AQL Sampling - A Beginners' Primer on Using AQL Charts for Product Quality Inspection

11 Sep 2018 TIC 101

AQL Sampling - A Beginners' Primer on Using AQL Charts for Product Quality Inspection

AQL Sampling - short for Acceptable Quality Limit - is a sampling method designed to help you, as a buyer, decide whether to accept or reject your order of manufactured goods. Specifically, it allows you to determine if your produced order meets the quality standards necessary for acceptance without having to test 100% of the units.

By Bureau Veritas Technical Services 8 minute read

Testing 100% of a batch of manufactured products is often not practical, as it would be far too expensive or time-consuming for most buyers to inspect every single unit to ensure quality. For instance, in softline product inspection, inspected garments must often be carefully measured or fitted against models or dummies. Seam and fastener strength must also be tested. It would be unrealistic to perform this kind of testing on every single piece coming off the line.

Likewise, orders can’t simply be accepted without any quality testing, as acceptance of bad batches of products would be financially disastrous. AQL sampling allows you to make an informed and confident acceptance or rejection decision based on the inspection of a small sample of the overall order, utilizing sample sizes and acceptance rates based on internationally recognized and accepted ISO standards.

The acceptable quality limit represents the maximum number of defective units that can be present in an inspected example, beyond which the entire batch must be rejected. That makes the criteria for acceptance or rejection clear cut and easy to understand, a major benefit of the AQL system.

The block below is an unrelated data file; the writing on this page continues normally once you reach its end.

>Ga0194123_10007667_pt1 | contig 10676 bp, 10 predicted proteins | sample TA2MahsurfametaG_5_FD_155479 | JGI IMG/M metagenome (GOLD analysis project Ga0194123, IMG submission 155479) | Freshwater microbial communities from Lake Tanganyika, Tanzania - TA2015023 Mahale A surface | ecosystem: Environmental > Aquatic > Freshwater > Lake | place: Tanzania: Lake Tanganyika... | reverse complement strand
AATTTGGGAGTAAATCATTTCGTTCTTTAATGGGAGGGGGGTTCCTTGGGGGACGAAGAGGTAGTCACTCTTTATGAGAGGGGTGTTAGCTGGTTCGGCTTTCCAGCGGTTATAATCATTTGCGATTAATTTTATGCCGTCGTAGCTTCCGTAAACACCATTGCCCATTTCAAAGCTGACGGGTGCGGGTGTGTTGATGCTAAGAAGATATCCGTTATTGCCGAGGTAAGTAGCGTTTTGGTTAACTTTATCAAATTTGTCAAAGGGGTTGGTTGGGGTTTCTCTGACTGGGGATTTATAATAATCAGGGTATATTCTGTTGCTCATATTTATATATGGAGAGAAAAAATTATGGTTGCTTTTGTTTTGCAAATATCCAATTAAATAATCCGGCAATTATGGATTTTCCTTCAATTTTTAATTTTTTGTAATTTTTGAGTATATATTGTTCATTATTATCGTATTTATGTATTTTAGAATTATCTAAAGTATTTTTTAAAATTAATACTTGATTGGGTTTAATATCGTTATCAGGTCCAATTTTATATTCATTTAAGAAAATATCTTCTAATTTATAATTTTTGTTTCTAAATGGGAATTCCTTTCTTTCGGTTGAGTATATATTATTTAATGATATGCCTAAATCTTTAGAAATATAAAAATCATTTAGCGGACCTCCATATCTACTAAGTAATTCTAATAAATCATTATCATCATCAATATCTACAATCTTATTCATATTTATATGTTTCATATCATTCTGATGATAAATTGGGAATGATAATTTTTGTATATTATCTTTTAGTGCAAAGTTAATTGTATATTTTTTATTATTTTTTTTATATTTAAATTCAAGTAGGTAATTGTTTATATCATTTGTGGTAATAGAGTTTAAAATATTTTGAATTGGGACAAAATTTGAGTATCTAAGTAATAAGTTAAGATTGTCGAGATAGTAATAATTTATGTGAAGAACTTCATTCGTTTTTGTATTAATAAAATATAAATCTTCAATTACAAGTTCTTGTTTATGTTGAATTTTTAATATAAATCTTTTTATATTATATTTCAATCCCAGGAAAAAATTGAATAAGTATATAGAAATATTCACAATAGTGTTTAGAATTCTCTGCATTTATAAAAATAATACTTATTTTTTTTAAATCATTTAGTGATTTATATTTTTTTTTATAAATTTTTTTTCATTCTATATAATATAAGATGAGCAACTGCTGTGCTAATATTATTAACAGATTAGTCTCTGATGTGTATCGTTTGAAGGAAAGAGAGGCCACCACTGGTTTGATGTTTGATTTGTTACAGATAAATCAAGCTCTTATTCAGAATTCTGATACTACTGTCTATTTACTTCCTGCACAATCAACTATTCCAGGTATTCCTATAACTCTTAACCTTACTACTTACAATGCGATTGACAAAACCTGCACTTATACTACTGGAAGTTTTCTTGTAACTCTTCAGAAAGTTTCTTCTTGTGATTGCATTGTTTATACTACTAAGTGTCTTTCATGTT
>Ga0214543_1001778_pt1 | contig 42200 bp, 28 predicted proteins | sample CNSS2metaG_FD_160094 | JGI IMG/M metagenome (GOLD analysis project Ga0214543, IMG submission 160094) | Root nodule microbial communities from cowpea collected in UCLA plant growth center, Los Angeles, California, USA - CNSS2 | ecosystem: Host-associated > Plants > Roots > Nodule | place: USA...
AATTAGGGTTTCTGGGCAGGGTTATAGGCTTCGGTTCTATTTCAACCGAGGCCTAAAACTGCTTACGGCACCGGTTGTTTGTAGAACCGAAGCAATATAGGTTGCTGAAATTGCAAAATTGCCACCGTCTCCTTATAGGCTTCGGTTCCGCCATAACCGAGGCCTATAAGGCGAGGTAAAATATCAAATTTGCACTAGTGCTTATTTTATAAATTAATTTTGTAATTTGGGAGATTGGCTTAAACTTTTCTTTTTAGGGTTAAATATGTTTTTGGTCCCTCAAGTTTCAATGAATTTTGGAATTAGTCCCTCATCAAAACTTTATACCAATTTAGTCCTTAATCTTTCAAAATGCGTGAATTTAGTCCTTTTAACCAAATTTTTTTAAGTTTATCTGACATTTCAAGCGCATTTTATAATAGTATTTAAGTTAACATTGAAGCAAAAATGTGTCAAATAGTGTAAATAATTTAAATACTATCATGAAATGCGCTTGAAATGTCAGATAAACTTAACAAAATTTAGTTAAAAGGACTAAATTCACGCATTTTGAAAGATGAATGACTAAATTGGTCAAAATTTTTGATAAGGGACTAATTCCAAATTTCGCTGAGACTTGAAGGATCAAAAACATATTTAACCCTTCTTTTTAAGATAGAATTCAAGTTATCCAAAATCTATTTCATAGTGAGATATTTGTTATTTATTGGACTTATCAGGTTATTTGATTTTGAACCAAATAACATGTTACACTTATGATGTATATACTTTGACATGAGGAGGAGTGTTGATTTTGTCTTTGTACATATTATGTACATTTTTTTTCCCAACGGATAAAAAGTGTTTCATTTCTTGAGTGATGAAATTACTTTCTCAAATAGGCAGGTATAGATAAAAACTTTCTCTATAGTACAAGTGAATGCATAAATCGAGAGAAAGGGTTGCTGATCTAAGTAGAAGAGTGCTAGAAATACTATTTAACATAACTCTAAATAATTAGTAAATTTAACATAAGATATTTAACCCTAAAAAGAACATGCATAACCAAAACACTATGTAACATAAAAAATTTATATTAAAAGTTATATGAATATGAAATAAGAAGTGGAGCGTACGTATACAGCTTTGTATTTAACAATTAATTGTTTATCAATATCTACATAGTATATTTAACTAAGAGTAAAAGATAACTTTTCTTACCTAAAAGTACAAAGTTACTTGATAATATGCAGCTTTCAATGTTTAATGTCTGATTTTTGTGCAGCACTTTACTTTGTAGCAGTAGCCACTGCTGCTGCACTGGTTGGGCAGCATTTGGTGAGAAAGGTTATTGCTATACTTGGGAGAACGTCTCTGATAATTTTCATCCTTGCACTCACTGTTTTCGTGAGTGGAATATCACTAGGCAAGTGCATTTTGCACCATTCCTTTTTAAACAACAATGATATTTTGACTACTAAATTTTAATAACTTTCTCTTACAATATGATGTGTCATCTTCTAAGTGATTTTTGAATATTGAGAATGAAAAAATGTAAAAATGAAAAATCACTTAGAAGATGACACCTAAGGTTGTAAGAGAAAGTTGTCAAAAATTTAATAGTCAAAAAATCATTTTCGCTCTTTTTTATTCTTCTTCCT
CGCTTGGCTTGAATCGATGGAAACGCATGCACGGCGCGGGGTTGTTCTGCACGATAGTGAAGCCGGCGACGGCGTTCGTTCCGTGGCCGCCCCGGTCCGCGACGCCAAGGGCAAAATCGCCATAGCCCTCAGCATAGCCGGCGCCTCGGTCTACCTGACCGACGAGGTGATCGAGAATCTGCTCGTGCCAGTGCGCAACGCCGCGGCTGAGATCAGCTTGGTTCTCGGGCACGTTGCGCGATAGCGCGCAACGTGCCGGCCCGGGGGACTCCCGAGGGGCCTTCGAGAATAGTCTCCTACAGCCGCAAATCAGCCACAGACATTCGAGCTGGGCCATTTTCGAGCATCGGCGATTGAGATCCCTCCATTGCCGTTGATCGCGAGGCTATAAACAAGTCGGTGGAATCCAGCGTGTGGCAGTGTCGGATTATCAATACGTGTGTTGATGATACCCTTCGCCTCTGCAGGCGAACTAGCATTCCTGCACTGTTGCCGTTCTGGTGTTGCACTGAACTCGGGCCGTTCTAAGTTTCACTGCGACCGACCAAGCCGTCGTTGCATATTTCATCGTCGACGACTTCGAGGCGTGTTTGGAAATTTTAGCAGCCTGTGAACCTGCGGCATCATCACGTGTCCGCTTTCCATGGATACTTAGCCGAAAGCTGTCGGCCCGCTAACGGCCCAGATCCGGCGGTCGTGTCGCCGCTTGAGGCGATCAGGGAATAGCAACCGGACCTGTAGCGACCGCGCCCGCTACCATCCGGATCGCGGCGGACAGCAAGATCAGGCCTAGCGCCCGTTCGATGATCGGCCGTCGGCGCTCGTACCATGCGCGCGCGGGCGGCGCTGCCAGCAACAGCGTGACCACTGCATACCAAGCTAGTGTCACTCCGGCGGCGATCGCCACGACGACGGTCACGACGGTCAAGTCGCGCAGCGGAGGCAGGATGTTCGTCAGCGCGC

AQL also allows for different standards to be set for different levels of defects, ensuring that products with significant defects aren’t allowed to make it off the line, but also that entire batches aren’t scrapped over relatively minor problems.

The levels of defect generally used for most consumer goods are critical, major, and minor. Critical defects are defects that are absolutely unacceptable, such as those that might cause harm to an end user or fail to adhere to regulations. Major defects are problems that would make the product unacceptable to the end user. Minor defects are imperfections that deviate from specifications, but that end users would generally be willing to accept.

For consumer goods, buyers normally set AQL limits of 0% for critical defects, 2.5% for major defects, and 4.0% for minor defects. These numbers aren’t set in stone, and can be adjusted as desired depending on the type of product or relationship between the buyer and manufacturer. Consumer electronics, for instance, often have the major defect AQL reduced to 1.5%, or AQL 1.5.

Once you’ve determined your desired AQLs, you’re ready to use AQL tables to determine how many pieces need to be pulled from your order for inspection, and how many of those inspected pieces can be accepted as defective.

Read our full article on "A Beginners' Primer on Using AQL Charts for Product Quality Inspections" at InSpec by BV's medium publications:

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